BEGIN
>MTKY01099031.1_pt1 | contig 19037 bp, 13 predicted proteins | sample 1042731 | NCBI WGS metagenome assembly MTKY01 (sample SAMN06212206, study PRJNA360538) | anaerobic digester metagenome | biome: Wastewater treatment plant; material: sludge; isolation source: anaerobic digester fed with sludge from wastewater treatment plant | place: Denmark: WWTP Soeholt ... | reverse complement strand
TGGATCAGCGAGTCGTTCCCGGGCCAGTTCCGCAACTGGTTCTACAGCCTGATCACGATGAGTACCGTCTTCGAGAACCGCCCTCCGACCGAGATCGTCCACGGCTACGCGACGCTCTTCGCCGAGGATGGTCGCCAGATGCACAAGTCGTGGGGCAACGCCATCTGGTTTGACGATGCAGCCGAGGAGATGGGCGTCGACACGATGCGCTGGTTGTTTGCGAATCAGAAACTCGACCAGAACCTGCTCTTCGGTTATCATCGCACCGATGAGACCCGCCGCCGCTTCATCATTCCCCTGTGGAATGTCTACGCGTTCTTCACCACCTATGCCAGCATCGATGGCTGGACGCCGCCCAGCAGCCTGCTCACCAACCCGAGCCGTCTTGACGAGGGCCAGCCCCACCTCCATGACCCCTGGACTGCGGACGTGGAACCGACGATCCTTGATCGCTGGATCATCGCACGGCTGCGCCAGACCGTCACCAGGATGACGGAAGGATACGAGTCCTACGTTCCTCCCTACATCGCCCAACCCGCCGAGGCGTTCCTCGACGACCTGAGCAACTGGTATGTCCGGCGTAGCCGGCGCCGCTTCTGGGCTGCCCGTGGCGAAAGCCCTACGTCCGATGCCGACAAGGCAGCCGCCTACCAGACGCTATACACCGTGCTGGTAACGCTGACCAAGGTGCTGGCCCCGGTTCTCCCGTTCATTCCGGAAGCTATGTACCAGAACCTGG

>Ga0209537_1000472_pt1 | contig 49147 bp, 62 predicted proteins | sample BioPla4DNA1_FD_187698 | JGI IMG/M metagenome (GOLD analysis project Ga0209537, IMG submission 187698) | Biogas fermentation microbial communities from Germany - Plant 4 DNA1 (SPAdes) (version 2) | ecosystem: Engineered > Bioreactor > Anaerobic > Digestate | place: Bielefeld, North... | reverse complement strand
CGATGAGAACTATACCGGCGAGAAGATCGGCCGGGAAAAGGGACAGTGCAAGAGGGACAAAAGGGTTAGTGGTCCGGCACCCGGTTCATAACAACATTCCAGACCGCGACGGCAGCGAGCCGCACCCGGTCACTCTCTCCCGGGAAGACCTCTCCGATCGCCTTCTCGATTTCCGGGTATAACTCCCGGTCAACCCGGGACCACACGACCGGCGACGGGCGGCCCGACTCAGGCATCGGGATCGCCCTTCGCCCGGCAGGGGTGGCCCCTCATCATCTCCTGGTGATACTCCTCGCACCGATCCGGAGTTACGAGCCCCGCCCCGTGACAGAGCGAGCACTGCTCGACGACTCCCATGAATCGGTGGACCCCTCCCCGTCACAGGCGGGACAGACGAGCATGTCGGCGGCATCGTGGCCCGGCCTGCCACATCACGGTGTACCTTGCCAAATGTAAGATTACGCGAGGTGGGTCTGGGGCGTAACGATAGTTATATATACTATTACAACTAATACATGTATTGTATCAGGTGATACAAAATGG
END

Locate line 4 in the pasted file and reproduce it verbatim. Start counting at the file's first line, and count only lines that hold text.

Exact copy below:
CGATGAGAACTATACCGGCGAGAAGATCGGCCGGGAAAAGGGACAGTGCAAGAGGGACAAAAGGGTTAGTGGTCCGGCACCCGGTTCATAACAACATTCCAGACCGCGACGGCAGCGAGCCGCACCCGGTCACTCTCTCCCGGGAAGACCTCTCCGATCGCCTTCTCGATTTCCGGGTATAACTCCCGGTCAACCCGGGACCACACGACCGGCGACGGGCGGCCCGACTCAGGCATCGGGATCGCCCTTCGCCCGGCAGGGGTGGCCCCTCATCATCTCCTGGTGATACTCCTCGCACCGATCCGGAGTTACGAGCCCCGCCCCGTGACAGAGCGAGCACTGCTCGACGACTCCCATGAATCGGTGGACCCCTCCCCGTCACAGGCGGGACAGACGAGCATGTCGGCGGCATCGTGGCCCGGCCTGCCACATCACGGTGTACCTTGCCAAATGTAAGATTACGCGAGGTGGGTCTGGGGCGTAACGATAGTTATATATACTATTACAACTAATACATGTATTGTATCAGGTGATACAAAATGG